“handfuls of horses”

Posted by

These notes are part of my “read 100 poetry books in 12-ish months” effort. Far from an official review, they represent first impressions and provide some context for what I brought to the reading of the text.

19 of 100: Every Room in the Body by Kerri French (2017, Moon City Press)

Quick, personal thoughts:

  • I suppose it’s up for debate if we talk too much or not enough about women’s experiences of pregnancy/childbirth (or their lack). But either way the balance of what is found within that discourse is out of whack. As a society, we invest heavily in the “joy” part of the equation. While it seems more common now than when my kids were babies for mothers to admit that we’re often not up for the rigor and sacrifice, still very little is spoken about the fear and despair that comes along with conception, pregnancy, childbirth and motherhood. For example, we don’t speak enough about loss (or the threat of loss as this collection details) and loneliness. I am as guilty as anyone. I rarely discuss my own. I am mother to three big, bright, big-mouthed and big-hearted young men. At the same time, living alongside my amazement that I get to be their mother are vivid memories of four miscarriages, a pregnancy I bled through, the months I spent on bed rest, the 2-3 X/day injections, an emergency C-section and the incredible loneliness that comes with being partnered but having 99% of the truthful conversations on these events exist solely between you and your own body. This poetry collection captures that loneliness with incredible clarity. I’m grateful for what Kerri’s voice and narrative brings to the discourse. And although I’m certain there must be very powerful personal essays on the subject, it’s obvious to me reading this book that poetry may be the most effective way to capture the incredibly surreal fact that another body is living inside your body. Kerri skillfully deploys the devices of poetry — metaphor, image, line, white space, repetition, etc. — to bring the reader along for the wild, precarious ride.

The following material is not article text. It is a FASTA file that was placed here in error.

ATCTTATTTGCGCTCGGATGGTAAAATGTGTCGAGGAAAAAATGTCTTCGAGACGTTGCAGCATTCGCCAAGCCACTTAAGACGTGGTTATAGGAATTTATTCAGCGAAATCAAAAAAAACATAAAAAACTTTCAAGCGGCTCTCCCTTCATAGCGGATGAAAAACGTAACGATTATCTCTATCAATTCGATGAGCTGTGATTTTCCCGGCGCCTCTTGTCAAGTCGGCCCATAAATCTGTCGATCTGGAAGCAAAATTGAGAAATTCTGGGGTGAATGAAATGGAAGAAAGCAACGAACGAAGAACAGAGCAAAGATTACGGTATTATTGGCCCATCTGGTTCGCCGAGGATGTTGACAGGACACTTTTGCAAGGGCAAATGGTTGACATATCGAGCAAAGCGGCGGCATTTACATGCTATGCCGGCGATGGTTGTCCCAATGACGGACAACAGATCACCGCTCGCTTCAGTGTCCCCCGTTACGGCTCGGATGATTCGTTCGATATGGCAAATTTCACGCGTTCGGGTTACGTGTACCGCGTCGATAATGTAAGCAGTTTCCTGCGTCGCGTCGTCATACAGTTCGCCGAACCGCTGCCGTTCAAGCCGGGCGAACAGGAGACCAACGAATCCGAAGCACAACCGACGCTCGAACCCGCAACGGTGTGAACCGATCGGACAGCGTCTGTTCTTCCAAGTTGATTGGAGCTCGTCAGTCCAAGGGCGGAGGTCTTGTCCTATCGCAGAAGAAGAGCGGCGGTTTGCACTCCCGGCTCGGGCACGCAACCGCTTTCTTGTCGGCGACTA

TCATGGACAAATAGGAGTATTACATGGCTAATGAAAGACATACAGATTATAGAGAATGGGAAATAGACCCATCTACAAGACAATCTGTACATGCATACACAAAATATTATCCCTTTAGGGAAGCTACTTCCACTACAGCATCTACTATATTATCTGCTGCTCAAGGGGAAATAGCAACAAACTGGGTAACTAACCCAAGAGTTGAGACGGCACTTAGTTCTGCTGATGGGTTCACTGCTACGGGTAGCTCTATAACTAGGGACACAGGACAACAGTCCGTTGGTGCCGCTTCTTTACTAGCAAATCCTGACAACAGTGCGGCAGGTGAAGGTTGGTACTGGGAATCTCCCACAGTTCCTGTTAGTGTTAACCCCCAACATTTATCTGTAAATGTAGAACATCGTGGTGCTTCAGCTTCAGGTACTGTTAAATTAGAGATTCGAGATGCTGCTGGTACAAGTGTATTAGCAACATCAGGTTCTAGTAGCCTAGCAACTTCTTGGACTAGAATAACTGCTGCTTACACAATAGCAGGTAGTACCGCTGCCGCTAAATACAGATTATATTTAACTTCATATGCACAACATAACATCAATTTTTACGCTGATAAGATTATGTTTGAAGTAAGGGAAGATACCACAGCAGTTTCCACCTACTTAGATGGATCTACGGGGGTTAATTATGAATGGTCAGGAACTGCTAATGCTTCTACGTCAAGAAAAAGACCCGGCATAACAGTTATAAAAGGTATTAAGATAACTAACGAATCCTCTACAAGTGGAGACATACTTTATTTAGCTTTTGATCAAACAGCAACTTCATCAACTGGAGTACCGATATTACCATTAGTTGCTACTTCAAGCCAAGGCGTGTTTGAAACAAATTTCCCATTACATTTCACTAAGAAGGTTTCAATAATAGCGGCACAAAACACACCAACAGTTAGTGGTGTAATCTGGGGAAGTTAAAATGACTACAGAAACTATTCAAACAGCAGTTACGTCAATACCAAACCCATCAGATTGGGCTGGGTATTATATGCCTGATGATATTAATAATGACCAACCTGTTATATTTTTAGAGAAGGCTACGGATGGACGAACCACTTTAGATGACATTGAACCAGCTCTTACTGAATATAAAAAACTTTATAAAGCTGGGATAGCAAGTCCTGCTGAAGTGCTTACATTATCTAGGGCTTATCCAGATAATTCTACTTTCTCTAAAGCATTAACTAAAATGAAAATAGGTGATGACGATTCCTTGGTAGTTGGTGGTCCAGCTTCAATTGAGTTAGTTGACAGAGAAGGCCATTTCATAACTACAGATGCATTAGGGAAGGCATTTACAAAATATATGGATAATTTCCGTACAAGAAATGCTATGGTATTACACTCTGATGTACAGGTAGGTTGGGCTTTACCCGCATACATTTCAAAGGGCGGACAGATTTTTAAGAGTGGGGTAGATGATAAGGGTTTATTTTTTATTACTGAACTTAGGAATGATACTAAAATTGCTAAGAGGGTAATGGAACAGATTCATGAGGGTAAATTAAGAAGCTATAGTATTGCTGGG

• But Every Room in the Body isn’t “just” about that. It’s also about how we experience the world when we have something else that’s consuming us, the way time passes (or doesn’t) when we are preoccupied, the way we can be, as they say, of the world but not in it.
  • I want to revisit the repeating images/ideas in this, including the colors green and blue, the boats, the birds/nest, the horses and the walking. Sometimes, a poet’s obsessions can get redundant. I’m guilty of this, I think, writing about the same thing again and again without making any progress at all. But Kerri avoids this, and I want to see how she does it, how she makes the recurring elements work for, not against, their own accumulation.
  • As I work on my manuscript (which I will someday soon, perhaps, maybe, possibly), I will also keep in mind these thoughts on ordering a collection (from an interview Kerri did with Deborah Kalb): “For a while, the order was very linear, with all of the pregnancy poems bundled together in the last two sections. What finally clicked was shifting things around so that the book started with the pregnancy and then flashed back to earlier points of time across all three sections. I found it also helped to remove the numbering of the sections and give them titles instead. This allowed me to group poems together in a way I hadn’t previously considered, and starting the book by revealing what is at stake right away helped me to discover a new way of looking at the narrative.” I like how Kerry phrased it: “start the book by revealing what’s at stake.” It was really effective for this book; as a reader, I was engaged immediately in the journey and how it may turn out.

Lines I want to remember:

  • “Afraid to fall asleep, you learn / that to wait is to mourn, // each day that passes one more / that you live without a daughter, // a son. The sun rises / and a baby is still inside, so still // … You learn to wait / is to hope, a different kind of disease. // No one tells you it will be OK.”